This shot, taken from the hotel balcony, shows downtown Front Street with a street vendors carting 50 liter water containers in a wheelbarrow.
The reconstruction of Monrovia and of the country's economy will cost huge sums of money which nobody is eager to invest in a country that shows little prospects for lasting stability.
It is difficult to imagine the potential for violence that hides behind this peaceful view of the Mesurado River taken from my hotel window.
There presently is a democratic form of government but there is no real community of interest between the two dozen tribes that inhabit the country. On the contrary, the political tradition in Liberia, as in many other African countries, is that of oppression of the majority by a corrupt minority that hangs on to power by all possible means until it is violently thrown out.
Democracy means little to the average Liberian who does not know what it really is (more than having to vote now and then). Sixty two percent of the population is illiterate and only a fourth of school age children attend classes. Family and tribal solidarity is far more important than abstract notions of how the management of public funds by politicians and officials should be kept strictly separate from that of their own private resources. As far as they know, corruption is the norm for that is all that they had seen for generations. Most of them accept that it is the prerogative any official to demand graft at any level of government.
A political career can be a very attractive proposition when corruption is so widely accepted and practiced. In many countries it is the only place where any real money can be made. Politics is the poker table with best odds and the highest stakes in Africa.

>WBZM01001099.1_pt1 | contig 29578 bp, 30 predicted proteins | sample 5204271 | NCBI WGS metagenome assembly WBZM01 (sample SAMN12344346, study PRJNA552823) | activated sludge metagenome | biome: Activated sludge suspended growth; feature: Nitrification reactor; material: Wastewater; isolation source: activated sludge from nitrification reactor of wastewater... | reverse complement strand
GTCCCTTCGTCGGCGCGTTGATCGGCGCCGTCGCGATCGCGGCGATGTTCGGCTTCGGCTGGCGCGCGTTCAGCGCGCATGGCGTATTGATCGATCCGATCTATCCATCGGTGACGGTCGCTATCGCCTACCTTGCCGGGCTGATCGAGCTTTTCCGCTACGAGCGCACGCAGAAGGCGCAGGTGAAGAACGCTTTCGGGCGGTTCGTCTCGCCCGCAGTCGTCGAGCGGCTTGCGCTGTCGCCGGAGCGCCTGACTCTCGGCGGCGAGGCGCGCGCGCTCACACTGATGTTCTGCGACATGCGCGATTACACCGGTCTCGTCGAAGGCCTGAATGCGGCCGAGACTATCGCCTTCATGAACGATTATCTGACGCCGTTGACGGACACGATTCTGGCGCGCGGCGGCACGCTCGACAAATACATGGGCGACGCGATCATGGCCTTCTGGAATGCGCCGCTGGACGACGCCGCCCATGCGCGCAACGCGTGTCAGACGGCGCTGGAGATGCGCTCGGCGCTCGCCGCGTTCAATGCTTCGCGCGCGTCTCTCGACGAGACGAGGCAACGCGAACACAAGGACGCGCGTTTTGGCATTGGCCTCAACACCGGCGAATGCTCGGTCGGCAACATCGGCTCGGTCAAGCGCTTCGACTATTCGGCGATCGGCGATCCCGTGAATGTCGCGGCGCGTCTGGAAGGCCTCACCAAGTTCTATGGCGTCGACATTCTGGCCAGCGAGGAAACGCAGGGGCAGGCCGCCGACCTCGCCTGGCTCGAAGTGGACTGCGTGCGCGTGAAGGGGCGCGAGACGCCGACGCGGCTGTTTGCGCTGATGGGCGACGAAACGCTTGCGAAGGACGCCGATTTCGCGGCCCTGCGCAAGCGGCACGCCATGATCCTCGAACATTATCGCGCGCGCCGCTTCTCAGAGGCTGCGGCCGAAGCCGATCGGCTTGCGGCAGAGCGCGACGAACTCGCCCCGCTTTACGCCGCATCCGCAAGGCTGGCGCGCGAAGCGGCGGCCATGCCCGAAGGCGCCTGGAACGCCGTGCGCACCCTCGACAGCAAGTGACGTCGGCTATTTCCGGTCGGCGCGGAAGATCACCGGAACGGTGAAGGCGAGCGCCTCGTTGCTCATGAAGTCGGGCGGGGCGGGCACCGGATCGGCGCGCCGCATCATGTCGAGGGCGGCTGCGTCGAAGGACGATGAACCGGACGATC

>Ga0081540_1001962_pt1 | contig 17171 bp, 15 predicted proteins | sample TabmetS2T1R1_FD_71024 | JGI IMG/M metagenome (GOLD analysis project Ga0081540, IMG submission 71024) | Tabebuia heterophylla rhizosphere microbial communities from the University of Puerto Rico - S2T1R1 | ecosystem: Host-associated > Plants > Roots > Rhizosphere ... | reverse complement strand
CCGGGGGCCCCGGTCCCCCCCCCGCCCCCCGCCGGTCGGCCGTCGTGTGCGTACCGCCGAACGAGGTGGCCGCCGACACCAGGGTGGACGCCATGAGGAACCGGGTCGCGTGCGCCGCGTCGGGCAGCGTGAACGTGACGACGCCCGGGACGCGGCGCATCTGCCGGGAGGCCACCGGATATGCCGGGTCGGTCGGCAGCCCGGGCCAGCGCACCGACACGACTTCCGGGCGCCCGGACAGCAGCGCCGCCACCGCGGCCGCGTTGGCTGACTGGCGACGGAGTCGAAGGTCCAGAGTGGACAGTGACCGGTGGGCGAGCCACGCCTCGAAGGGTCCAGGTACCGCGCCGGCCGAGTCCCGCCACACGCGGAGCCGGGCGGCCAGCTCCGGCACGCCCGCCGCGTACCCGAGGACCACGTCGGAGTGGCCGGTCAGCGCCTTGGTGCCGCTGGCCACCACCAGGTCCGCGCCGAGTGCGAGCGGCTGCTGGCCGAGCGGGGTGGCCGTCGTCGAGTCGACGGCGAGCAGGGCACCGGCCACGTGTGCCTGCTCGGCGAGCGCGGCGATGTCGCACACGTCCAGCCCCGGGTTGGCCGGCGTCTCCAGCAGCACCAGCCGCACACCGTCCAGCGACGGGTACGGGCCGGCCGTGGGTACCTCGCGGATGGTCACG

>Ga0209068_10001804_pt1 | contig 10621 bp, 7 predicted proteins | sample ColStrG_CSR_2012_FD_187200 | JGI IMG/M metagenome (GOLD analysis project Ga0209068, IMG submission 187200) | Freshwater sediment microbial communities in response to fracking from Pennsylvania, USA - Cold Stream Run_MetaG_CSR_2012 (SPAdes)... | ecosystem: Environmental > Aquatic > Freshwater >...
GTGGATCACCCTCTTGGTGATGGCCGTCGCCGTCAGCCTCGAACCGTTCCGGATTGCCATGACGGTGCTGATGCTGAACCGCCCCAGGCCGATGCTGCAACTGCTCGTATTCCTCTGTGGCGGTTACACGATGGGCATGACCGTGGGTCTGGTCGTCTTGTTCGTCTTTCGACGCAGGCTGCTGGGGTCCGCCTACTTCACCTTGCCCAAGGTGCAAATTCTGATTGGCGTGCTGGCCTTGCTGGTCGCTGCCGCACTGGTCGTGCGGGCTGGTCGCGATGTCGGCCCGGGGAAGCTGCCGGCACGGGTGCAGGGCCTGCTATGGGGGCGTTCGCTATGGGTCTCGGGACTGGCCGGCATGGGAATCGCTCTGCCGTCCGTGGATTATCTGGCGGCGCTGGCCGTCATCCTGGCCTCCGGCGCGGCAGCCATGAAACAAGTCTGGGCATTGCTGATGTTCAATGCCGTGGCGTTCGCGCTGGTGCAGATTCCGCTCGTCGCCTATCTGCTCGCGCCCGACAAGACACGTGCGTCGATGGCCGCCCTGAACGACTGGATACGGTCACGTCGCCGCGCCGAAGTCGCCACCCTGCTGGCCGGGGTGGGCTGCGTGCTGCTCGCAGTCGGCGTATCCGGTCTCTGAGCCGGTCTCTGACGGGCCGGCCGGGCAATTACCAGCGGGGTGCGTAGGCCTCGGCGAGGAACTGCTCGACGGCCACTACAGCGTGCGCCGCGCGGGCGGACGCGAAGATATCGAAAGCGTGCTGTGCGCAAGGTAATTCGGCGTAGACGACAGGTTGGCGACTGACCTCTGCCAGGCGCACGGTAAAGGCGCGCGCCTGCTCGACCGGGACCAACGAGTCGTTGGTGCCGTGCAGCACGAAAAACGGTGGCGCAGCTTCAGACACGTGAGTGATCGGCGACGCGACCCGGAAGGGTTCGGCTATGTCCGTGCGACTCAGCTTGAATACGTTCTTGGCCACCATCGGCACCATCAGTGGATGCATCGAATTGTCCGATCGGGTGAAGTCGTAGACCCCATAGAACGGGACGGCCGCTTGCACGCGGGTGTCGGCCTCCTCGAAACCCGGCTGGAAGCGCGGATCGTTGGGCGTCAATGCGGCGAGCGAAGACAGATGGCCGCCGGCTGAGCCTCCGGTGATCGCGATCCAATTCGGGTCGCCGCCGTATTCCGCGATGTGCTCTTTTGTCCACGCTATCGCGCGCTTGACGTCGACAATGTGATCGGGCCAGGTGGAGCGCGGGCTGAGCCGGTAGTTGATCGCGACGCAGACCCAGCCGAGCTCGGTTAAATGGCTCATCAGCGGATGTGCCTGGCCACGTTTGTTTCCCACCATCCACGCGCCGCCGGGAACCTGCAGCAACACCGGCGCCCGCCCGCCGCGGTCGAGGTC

With such high stakes it is no wonder that it attracts all kinds of adventurers and desperados that would not be tempted to go into politics in countries where there is less money to be made without risk because corruption is better controlled.
In my mind, Liberia is a textbook example of the mechanism by which corruption leads to dictatorship, revolution and civil war. History repeats itself over and over. We have seen the same process at work not only in Africa but also in many other places, namely South America.
As I see it, Russia and Central Asia are now in the dictatorship phase of the cycle. We can all shudder at what the revolution and civil war that might complete the cycle will be like. We are all concerned for corruption prevents the establishment of an even playing field for the operation of the global economy. It is in the interest of each one of us to do something to fight international corruption.
On a lighter vein, this shot shows that there is always a good time to be had with good friends and a glass of beer, even here in war torn Liberia. These courageous African born Lebanese businessmen were reluctant to talk about the ordeal they had lived through but they had not lost their love of life and sense of humour. In the back, Louis Haddad, the hotel owner and friend Marta Cisco, in front from left to right, Jacques Khalef, yours truly and Alex Karout.